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Laura Bush Talks To VOA - 2002-09-10


Ms. Derakshesh: "We are two days away from the anniversary of September 11th. What has changed in your life since that day, not as far as your goals but as far as what you're more aware of right now?"

Mrs. Bush: "Starting from the day of September 11 and going for this whole year, I'm so much more aware of our freedoms that we have in our country that I think a lot of Americans took for granted. Certainly, as we watched the Taleban in Afghanistan and we saw where little girls couldn't go to school and women weren't even allowed out of their homes without a male family member to escort them, it contrasted so strongly with the values and the freedoms that we have here. The freedom to be educated, the good public schools that every child of every race, of every religion, of every socioeconomic background can go to, those are the things that Americans really are so proud of about our country.

But they are also the ways that we know that other countries could get out of poverty. For instance, if they made sure that every single child had an opportunity to be really knowledgeable and have a really good education."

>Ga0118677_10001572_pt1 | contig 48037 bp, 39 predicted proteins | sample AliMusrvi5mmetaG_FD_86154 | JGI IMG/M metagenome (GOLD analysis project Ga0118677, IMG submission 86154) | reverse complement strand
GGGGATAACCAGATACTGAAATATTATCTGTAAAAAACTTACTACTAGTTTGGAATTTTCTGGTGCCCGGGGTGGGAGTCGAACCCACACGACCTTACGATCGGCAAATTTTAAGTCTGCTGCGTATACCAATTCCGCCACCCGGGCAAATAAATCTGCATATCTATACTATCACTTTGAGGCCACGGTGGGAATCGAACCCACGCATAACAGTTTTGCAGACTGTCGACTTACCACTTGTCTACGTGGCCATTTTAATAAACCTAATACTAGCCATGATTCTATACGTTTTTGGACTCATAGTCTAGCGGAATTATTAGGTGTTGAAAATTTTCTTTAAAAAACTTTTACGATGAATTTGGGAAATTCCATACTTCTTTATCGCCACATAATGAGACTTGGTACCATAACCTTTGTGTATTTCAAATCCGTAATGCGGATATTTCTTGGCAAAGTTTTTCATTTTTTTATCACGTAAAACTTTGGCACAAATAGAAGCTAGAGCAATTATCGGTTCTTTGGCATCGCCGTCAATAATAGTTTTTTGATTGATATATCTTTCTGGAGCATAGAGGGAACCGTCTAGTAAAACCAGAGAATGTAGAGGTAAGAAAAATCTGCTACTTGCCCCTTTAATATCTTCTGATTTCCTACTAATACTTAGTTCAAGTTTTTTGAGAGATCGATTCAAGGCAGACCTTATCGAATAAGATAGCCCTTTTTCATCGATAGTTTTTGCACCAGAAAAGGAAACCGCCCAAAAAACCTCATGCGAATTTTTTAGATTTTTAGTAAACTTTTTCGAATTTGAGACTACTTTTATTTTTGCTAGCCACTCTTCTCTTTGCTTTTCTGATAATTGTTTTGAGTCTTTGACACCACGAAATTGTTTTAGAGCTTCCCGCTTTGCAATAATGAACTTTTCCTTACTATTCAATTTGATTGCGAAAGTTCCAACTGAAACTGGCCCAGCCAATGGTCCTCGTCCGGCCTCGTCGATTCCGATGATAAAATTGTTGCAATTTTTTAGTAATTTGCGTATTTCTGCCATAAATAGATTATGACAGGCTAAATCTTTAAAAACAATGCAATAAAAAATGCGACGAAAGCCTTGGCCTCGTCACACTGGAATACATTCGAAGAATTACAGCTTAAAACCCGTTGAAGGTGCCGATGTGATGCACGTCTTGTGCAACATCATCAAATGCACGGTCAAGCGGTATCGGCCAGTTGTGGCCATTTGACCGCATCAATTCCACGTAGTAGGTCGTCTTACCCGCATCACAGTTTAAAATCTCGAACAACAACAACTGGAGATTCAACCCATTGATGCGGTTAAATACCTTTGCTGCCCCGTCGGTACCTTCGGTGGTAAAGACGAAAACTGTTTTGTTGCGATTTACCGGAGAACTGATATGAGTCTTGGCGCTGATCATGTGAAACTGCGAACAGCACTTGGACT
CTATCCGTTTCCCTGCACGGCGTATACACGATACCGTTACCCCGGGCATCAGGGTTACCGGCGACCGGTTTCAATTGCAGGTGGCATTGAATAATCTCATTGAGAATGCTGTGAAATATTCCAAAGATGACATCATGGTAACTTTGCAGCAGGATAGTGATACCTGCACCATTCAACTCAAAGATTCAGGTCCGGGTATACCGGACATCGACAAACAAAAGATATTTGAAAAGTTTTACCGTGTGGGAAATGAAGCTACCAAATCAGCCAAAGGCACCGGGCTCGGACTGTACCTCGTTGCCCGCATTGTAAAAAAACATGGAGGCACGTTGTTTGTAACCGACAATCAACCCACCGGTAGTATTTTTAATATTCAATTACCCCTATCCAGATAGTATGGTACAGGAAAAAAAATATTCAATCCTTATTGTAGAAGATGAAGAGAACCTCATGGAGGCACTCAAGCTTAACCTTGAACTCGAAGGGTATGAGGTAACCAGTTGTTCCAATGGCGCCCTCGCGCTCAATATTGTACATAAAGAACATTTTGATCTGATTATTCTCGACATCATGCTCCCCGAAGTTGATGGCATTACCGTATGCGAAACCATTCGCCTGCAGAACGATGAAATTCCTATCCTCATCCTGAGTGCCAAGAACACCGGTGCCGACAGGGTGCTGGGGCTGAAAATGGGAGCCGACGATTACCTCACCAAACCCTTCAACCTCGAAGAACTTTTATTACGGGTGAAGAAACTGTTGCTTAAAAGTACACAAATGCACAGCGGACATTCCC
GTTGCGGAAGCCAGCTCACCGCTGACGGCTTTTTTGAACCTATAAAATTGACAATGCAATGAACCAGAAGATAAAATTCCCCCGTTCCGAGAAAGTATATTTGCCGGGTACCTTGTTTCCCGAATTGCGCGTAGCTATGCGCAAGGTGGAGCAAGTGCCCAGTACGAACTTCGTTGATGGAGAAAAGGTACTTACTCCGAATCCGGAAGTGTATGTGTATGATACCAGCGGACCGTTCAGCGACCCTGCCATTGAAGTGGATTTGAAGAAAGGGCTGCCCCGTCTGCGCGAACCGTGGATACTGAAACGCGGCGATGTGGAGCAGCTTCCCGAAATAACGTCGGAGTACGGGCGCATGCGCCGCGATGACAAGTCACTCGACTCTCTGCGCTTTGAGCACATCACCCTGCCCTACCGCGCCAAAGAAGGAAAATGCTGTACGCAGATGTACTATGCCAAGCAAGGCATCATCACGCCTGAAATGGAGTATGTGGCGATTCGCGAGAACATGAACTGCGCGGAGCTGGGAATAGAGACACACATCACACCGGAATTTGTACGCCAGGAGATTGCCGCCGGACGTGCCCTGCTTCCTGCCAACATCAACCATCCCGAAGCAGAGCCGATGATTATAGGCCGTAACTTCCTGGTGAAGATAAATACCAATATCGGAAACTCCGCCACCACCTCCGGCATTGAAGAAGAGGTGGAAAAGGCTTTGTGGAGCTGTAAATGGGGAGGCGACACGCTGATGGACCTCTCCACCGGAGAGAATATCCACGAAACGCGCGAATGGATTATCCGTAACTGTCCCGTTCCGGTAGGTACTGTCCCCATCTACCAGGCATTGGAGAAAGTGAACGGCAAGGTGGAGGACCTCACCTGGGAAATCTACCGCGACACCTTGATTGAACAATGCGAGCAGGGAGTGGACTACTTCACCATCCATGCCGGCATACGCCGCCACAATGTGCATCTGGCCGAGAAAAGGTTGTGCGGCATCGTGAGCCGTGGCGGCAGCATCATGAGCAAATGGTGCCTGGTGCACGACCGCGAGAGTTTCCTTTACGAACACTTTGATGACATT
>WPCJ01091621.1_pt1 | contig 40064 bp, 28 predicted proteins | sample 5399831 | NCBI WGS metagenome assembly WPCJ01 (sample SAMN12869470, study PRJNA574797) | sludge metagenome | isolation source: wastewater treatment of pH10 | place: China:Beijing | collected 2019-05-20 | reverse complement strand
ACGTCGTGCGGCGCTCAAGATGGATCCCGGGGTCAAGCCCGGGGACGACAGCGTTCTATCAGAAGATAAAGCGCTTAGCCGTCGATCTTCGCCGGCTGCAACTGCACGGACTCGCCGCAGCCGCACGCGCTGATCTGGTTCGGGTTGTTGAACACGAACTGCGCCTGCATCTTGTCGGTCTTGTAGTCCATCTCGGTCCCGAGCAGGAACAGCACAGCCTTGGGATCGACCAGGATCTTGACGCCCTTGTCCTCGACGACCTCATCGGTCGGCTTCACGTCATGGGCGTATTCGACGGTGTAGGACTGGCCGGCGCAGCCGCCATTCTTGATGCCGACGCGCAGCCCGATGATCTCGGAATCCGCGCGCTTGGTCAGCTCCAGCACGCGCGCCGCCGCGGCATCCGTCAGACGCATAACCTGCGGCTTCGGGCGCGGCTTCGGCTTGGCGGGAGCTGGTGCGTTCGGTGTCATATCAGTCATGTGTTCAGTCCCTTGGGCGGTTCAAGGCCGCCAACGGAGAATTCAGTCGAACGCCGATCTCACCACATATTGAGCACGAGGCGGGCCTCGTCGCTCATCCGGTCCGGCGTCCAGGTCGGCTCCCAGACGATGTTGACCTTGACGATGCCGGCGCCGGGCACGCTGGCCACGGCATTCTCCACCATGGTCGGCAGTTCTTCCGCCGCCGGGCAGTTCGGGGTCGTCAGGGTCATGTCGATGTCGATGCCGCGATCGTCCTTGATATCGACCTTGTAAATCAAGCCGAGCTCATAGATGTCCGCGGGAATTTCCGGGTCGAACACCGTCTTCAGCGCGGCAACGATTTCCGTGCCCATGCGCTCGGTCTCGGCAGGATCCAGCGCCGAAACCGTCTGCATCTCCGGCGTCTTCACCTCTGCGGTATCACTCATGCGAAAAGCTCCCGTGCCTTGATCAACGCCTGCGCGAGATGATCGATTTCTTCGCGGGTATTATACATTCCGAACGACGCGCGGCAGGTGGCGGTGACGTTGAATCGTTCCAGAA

Ms. Derakshesh: "What do you think has changed in the lives of the American people since that day?"

Mrs. Bush: "I think the American people have really come to find that they have the inner strength that they know other generations of Americans had. My parents' generation, for instance, who fought in World War II and defeated Nazism. And I'm not sure we thought we had that. We might not have been so sure that we had that sort of inner strength and compassion, grace, that has been demonstrated since September 11, the compassion that people showed when they lined up to give blood for the Red Cross, or when they sent cards. Or one town in Louisiana, for instance, raised the money and bought a new fire truck, a new fire engine, for New York City, to replace the one that had been ruined in the fall of the World Trade Center.

All of those things really proved to us once again how strong these values are that Americans believe in."

Ms. Derakshesh: "What do you think the legacy of 9/11 is? What are the lessons that we've learned?"

Mrs. Bush: "Well, I hope that we'll all look at our lives again, that we'll figure out ways to make our lives more meaningful since September 11, to honor the lives of the people who were lost on September 11. People are deciding to become rescue workers, to become policemen or firemen or teachers, or all the jobs that serve other people. And I like that.

But also I think people are wanting to volunteer for the Peace Corps, for instance. The president has asked that the Peace Corps increase their numbers, so that Peace Corps members can go out around the world and let people know about American values and what Americans are really like. And we hear that there are 76,000 requests for applications for Peace Corps jobs for only 7,000 slots. And I'm so proud of that. I'm proud that Americans really want to help and want to get the message out around the world about what Americans believe in and what Americans are like."